Frequently Asked Questions

What do the graphs represent?

The first two graphs show the number of temporal reproduction (denoted \(\mathcal{R}(t)\)), i.e., at a given time \(t\), the average number of people an infected person infects over the course of his or her infection. It is therefore an estimate of the potential spread of the epidemic. The shaded areas indicate the confidence interval and the line is the median.

The third graph represents the incidence data, i.e. here the number of new cases detected each day. Depending on the choice in the menu, this incidence can refer to screenings, hospitalizations, ICU admissions, or deaths.

The fourth graph allows you to zoom in on a particular time period by dragging the small sliders (move the left one to the right to see the recent values better).

If \(\mathcal{R}(t)\) is smaller than one, then everything’s okay?

Not necessarily: \(\mathcal{R}(t)\) represents the trend of the epidemic but it does not reflect its current state. For instance, an epidemic can be declining but there can hundreds of thousands of infected people and overwhelmed ICU services.

Why two different charts for \(\mathcal{R}(t)\)?

These two graphs are based on two slightly different methods, which are described in the Model tab.

The EpiEstim method is less sensitive to time variations (it calculates a 3-day average) and uses a more detailed model to forecast recent values.

The R0 method is more sensitive to changes in the incidence curve and the most recent value can have a significant effect on the curve.

Is one of the two methods to be preferred?

Yes, but it depends on the piece of information you are interested in.

The R0 method is to be preferred if you are moving away from the present — and therefore if you are looking for an estimate for a past date.

Conversely, for a recent estimate of \(\mathcal{R}(t)\) we will rather turn to the method EpiEstim.

Which serial interval to choose?

The serial interval is used to estimate the average number of days between the date of symptoms onset in an “infecter” and the date of symptoms onset in an “infectee”. This data is needed to measure the reproduction number. Unfortunately, the serial interval is still largely unknown for epidemics in France and Europe.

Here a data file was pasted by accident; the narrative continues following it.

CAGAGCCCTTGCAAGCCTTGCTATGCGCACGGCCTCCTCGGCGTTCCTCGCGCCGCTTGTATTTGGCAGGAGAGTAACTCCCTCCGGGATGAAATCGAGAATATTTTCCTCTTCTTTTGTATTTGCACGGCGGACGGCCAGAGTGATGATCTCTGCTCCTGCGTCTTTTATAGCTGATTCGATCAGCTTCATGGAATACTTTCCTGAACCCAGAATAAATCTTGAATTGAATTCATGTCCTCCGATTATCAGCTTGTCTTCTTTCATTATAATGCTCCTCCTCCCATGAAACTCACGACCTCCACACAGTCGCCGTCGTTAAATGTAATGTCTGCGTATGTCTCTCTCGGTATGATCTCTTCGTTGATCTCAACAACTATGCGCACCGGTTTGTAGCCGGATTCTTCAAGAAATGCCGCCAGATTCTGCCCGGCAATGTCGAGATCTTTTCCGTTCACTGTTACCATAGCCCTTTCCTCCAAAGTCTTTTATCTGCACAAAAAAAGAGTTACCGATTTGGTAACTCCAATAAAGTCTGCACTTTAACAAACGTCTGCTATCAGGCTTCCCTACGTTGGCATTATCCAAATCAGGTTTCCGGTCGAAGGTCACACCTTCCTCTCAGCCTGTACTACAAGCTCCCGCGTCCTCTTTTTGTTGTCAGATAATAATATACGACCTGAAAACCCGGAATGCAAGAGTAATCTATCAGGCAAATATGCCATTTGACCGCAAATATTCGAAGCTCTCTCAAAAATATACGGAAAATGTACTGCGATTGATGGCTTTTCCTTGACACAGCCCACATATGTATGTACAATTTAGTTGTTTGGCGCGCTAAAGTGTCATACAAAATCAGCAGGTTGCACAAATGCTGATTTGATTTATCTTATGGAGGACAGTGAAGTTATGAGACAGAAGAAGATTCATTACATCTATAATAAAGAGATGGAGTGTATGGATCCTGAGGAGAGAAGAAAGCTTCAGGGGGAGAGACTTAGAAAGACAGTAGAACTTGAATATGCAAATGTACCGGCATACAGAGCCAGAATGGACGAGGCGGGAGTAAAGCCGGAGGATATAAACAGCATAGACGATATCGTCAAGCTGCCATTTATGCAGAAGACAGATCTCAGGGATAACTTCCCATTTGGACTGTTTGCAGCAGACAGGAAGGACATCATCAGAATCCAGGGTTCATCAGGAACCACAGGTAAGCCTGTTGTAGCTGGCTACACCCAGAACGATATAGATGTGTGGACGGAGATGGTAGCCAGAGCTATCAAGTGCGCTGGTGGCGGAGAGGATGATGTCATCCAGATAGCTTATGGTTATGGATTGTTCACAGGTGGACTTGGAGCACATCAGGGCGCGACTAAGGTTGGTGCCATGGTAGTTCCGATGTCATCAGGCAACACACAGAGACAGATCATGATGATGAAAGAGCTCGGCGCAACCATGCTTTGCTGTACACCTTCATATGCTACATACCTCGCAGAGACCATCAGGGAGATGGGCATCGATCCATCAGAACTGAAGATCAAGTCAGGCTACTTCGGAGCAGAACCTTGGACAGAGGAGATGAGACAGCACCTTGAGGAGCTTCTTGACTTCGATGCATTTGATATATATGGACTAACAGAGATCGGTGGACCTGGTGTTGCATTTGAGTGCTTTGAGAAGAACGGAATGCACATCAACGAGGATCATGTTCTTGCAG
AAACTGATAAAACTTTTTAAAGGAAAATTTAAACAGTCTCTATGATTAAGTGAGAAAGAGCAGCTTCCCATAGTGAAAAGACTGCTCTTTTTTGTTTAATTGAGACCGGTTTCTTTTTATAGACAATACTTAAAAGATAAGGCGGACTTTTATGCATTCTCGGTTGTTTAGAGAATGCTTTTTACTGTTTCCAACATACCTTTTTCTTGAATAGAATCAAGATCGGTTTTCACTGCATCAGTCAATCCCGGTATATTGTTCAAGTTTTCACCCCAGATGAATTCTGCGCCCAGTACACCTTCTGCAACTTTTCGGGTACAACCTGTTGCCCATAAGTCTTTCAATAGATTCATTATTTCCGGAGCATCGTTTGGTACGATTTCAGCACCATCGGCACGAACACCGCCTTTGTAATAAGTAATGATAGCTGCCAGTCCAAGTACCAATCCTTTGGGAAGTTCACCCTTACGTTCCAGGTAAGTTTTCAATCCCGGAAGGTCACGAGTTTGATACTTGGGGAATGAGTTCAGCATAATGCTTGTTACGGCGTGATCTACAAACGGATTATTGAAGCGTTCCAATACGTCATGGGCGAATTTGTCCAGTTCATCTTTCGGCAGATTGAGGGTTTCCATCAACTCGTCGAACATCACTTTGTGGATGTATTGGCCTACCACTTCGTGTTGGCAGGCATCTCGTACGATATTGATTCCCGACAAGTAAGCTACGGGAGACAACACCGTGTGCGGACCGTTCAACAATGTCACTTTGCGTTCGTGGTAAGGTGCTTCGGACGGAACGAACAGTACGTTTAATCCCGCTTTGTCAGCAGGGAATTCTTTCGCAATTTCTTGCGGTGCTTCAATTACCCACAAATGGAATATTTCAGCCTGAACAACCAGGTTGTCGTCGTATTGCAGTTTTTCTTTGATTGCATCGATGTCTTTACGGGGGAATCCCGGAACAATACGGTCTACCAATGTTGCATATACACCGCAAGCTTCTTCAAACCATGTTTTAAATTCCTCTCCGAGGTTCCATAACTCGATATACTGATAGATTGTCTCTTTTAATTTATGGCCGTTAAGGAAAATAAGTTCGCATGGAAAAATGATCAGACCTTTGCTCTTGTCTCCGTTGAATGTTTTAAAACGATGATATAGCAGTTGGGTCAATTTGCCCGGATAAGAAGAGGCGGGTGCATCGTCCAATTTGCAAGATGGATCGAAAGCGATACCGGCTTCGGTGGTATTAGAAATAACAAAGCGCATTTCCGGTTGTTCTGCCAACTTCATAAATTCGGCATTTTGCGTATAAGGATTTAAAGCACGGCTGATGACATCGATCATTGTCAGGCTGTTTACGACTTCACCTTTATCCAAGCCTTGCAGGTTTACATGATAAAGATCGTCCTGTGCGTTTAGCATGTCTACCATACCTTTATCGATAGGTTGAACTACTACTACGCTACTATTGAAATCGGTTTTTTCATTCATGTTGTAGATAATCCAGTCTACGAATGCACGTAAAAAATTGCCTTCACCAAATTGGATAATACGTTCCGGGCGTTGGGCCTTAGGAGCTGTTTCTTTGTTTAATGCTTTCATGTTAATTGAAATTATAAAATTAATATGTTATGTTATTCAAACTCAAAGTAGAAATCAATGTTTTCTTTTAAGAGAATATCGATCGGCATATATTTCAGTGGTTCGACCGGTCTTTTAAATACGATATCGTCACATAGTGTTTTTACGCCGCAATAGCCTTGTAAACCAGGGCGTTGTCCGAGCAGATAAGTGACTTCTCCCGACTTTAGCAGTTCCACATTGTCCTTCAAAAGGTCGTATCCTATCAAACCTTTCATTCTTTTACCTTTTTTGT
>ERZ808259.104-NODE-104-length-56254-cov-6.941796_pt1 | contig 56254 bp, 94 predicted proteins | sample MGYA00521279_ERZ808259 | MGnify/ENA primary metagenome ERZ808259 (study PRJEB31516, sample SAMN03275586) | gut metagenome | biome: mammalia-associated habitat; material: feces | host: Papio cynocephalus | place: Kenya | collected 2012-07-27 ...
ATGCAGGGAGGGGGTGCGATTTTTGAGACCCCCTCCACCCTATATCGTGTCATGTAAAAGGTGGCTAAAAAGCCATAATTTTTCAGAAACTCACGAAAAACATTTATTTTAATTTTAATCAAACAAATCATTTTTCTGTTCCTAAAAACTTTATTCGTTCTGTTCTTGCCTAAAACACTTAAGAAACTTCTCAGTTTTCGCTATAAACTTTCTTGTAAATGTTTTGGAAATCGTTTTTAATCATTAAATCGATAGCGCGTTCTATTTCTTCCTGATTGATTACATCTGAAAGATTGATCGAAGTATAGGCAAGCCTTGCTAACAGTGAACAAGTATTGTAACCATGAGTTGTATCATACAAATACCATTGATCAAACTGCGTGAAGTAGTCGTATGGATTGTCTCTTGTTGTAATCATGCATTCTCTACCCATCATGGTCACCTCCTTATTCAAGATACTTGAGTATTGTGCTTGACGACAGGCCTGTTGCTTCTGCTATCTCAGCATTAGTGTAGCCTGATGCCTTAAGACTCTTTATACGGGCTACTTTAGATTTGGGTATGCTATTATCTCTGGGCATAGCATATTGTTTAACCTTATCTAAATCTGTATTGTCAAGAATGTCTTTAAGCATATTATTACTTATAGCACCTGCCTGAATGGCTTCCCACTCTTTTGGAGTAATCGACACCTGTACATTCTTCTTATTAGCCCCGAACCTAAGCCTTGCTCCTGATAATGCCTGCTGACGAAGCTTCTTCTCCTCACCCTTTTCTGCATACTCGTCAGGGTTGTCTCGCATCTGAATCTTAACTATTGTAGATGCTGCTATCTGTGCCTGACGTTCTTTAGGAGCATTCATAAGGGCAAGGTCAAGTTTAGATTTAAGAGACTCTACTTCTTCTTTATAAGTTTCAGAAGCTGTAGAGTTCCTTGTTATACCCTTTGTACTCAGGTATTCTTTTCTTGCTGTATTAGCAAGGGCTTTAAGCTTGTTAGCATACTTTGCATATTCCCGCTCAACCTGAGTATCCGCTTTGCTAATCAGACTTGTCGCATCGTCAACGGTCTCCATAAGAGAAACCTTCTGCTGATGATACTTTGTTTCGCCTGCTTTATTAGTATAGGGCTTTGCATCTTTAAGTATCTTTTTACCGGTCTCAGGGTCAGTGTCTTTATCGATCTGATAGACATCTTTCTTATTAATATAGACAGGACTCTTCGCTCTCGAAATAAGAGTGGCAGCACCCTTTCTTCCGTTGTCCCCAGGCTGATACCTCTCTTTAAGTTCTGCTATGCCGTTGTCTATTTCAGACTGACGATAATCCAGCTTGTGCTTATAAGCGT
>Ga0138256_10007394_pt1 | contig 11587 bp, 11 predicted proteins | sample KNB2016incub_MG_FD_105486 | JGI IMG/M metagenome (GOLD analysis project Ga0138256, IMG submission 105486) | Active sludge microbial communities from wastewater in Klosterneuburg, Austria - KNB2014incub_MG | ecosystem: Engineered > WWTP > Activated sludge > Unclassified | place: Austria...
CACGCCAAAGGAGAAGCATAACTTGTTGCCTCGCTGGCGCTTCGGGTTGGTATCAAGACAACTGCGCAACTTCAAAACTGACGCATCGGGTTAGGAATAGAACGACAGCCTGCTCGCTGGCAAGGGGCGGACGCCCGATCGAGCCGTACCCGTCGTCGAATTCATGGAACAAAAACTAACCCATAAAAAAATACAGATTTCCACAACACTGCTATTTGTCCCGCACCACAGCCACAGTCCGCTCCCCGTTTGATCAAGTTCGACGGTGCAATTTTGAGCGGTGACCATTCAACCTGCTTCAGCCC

We therefore offer the user to choose between several serial interval distributions measured on COVID-19 epidemics in Asia or estimated in the light of previous epidemics.

Why do the incidence data differ slightly from those found on other websites?

In order to overcome the weekend reporting period for new cases, the data were smoothed using a 7-day moving average.

Each point is therefore the mean of the last 7 days.

For purists, we used the function \(\texttt{zoo::rollmean(x, k = 7, align = "right", fill = NA)}\).

Note that this smoothing produces decimal values in the incidence series.

Why aren’t there \(\mathcal{R}(t)\) estimates for more recent dates?

There is always a lag between the state of the epidemic and what can be estimated from the data. This gap is due to the fact that the events observed (screening, hospitalisation, entry into intensive care units, death) only occurs a certain number of days after individuals have been infected — the event most likely to characterise the epidemic in real time, but in practice never known.

These time lags vary from one individual to another, but for the sake of simplicity we have set them at times that we consider to be representative based on a model from our team (Sofonea et al., medRxiv):

  • 10 days lag for newly detected cases;
  • 12 days lag for hospitalizations;
  • 14 days lag for the ICU admissions;
  • 28 days lag for deaths.

What is the most reliable type of data?

Incidence data on PCR detection are generally the least reliable because they are very sensitive to variations in detection policies. For example, in France sampling was limited at the beginning of the epidemic but now lots of tests are being performed. This increase in screening mechanically translates into an increase in the number of cases detected, and therefore an increase in the reproduction number, even though the epidemic could be strongly decreasing.

The most reliable data for measuring \(\mathcal{R}(t)\) is therefore the one where the screening policy has varied the least over time. In France, this would therefore correspond to data on new ICU admissions. However this data is not always available.

What is the difference between departments and countries?

National data aggregates departmental data. This addition makes them less sensitive to stochastic fluctuations. The estimates are therefore more robust with narrower confidence intervals.

On the other hand, if only a few departments account for the majority of cases, then the national data may poorly reflects the situation of the epidemic in the least affected departments.

Why are not all countries/regions/departments in the proposed lists?

In order to be processed by the packages used, the data needs to satisfy several conditions:

  • the first data point is non-zero;
  • there are no missing values;
  • the number of consecutive observations must be greater than eight.